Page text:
US3996449 *Aug 25, 1975Dec 7, 1976International Business Machines CorporationOperating system authenticator
US4037214 *Apr 30, 1976Jul 19, 1977International Business Machines CorporationKey register controlled accessing system
US4162536 *Jan 30, 1978Jul 24, 1979Gould Inc., Modicon Div.Digital input/output system and method
US4207609 *May 8, 1978Jun 10, 1980International Business Machines CorporationMethod and means for path independent device reservation and reconnection in a multi-CPU and shared device access system
US4247905 *Aug 26, 1977Jan 27, 1981Sharp Kabushiki KaishaMemory clear system
US4276594 *Jun 16, 1978Jun 30, 1981Gould Inc. Modicon DivisionDigital computer with multi-processor capability utilizing intelligent composite memory and input/output modules and method for performing the same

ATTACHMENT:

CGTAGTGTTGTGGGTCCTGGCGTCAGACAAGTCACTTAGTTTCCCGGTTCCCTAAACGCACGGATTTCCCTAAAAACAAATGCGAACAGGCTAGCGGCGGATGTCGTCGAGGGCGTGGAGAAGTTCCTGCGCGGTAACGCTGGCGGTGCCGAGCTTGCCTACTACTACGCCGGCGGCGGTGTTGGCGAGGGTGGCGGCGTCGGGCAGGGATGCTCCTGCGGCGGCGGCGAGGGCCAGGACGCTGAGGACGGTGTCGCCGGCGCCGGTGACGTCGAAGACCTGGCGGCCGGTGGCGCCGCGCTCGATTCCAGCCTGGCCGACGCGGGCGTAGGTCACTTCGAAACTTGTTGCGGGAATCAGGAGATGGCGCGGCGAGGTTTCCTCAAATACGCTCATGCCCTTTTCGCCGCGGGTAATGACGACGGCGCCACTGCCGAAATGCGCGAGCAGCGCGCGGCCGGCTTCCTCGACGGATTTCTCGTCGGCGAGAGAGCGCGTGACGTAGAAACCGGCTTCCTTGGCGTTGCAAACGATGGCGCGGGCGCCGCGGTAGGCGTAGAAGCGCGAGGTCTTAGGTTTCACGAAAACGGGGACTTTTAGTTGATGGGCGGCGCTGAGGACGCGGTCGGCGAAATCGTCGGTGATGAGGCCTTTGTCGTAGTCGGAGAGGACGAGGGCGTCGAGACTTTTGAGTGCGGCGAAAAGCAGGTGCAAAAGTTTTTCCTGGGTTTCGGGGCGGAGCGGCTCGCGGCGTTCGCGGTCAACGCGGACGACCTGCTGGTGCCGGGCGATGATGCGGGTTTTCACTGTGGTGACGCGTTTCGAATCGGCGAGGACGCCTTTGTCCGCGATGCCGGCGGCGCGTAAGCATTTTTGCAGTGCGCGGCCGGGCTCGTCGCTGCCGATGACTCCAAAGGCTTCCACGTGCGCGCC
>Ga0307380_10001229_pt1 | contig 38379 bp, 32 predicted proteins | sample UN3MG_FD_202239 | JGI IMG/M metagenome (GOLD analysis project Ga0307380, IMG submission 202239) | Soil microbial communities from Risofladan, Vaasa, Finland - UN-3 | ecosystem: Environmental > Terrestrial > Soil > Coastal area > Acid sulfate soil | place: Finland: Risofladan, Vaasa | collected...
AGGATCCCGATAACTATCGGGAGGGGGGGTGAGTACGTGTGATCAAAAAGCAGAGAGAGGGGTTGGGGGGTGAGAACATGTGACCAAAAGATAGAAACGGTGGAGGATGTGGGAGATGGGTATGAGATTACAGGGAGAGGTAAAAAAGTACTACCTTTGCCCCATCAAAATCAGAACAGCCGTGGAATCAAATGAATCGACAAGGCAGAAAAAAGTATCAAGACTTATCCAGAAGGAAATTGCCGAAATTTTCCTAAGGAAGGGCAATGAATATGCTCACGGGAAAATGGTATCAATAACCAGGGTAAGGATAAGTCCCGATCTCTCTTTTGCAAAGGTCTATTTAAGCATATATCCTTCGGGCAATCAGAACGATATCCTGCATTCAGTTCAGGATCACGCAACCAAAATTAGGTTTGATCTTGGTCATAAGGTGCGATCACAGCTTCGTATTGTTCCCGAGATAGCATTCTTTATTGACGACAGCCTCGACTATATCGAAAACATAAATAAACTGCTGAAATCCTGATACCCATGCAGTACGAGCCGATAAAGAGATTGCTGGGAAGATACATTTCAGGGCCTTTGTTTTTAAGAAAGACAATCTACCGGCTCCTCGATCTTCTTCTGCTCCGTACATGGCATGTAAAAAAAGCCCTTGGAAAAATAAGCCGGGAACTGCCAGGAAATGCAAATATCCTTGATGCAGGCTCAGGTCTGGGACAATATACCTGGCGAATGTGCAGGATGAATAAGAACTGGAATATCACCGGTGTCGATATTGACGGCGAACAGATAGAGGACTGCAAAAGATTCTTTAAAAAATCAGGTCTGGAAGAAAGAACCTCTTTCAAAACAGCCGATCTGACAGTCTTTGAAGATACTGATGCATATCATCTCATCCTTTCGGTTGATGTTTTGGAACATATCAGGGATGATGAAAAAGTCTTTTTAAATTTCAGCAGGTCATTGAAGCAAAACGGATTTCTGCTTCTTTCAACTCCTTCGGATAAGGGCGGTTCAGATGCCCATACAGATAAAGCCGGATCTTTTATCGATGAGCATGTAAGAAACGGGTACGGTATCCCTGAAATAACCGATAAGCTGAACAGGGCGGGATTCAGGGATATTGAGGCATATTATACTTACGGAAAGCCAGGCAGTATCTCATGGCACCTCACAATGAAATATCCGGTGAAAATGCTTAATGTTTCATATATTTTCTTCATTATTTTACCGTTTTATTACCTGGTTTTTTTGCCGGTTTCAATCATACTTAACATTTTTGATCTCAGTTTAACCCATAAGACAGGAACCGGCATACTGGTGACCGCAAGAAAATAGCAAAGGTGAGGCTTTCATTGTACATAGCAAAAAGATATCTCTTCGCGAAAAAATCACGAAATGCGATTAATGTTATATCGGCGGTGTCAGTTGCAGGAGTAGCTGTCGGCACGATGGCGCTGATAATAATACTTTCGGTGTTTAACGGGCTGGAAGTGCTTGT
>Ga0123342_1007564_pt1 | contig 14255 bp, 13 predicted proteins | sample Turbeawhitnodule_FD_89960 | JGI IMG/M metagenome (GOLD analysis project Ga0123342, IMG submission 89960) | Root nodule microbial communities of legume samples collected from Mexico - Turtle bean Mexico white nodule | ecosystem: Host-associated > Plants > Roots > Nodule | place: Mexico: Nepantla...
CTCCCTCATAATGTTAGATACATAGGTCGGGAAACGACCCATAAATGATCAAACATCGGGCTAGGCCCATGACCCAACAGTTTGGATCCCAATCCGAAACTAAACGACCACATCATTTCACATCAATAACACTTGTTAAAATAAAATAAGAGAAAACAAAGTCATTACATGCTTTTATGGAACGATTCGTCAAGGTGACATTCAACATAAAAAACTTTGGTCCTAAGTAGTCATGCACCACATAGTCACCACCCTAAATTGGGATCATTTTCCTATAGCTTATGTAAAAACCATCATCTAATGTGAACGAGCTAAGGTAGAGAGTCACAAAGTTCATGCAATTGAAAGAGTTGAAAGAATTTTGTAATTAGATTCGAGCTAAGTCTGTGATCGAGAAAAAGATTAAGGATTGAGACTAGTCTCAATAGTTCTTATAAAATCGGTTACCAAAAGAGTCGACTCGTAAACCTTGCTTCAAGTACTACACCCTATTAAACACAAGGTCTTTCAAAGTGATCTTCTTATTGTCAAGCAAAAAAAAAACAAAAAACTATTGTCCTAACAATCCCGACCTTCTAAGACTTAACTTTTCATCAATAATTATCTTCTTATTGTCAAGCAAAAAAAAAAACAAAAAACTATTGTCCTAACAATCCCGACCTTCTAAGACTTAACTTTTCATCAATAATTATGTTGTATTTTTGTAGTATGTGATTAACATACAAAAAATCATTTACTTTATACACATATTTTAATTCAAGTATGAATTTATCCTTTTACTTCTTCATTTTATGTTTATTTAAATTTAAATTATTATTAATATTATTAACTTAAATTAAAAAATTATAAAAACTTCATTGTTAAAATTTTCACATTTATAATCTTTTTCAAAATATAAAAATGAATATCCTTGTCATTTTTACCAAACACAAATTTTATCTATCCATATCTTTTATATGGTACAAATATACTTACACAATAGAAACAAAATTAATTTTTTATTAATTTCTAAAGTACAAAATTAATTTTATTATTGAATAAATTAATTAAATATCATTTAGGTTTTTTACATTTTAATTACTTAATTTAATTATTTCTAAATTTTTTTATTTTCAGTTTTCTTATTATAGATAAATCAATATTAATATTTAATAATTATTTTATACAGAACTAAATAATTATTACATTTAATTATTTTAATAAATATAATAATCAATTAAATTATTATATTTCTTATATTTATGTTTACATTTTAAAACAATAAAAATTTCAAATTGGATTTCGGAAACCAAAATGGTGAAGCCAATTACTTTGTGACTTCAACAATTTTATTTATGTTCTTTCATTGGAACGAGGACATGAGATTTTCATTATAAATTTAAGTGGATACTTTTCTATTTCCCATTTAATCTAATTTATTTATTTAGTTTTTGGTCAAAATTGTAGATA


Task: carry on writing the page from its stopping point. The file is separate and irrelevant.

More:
US4278837 *Jun 4, 1979Jul 14, 1981Best Robert MCrypto microprocessor for executing enciphered programs
US4307447 *Jun 19, 1979Dec 22, 1981Gould Inc.Programmable controller
US4319233 *Nov 28, 1979Mar 9, 1982Kokusan Denki Co., Ltd.Device for electrically detecting a liquid level
US4319323 *Apr 4, 1980Mar 9, 1982Digital Equipment CorporationCommunications device for data processing system
US4347565 *Nov 30, 1979Aug 31, 1982Fujitsu LimitedAddress control system for software simulation
US4366537 *May 23, 1980Dec 28, 1982International Business Machines Corp.Authorization mechanism for transfer of program control or data between different address spaces having different storage protect keys
US4403283 *Jul 28, 1980Sep 6, 1983Ncr CorporationExtended memory system and method
US4419724 *Apr 14, 1980Dec 6, 1983Sperry CorporationMain bus interface package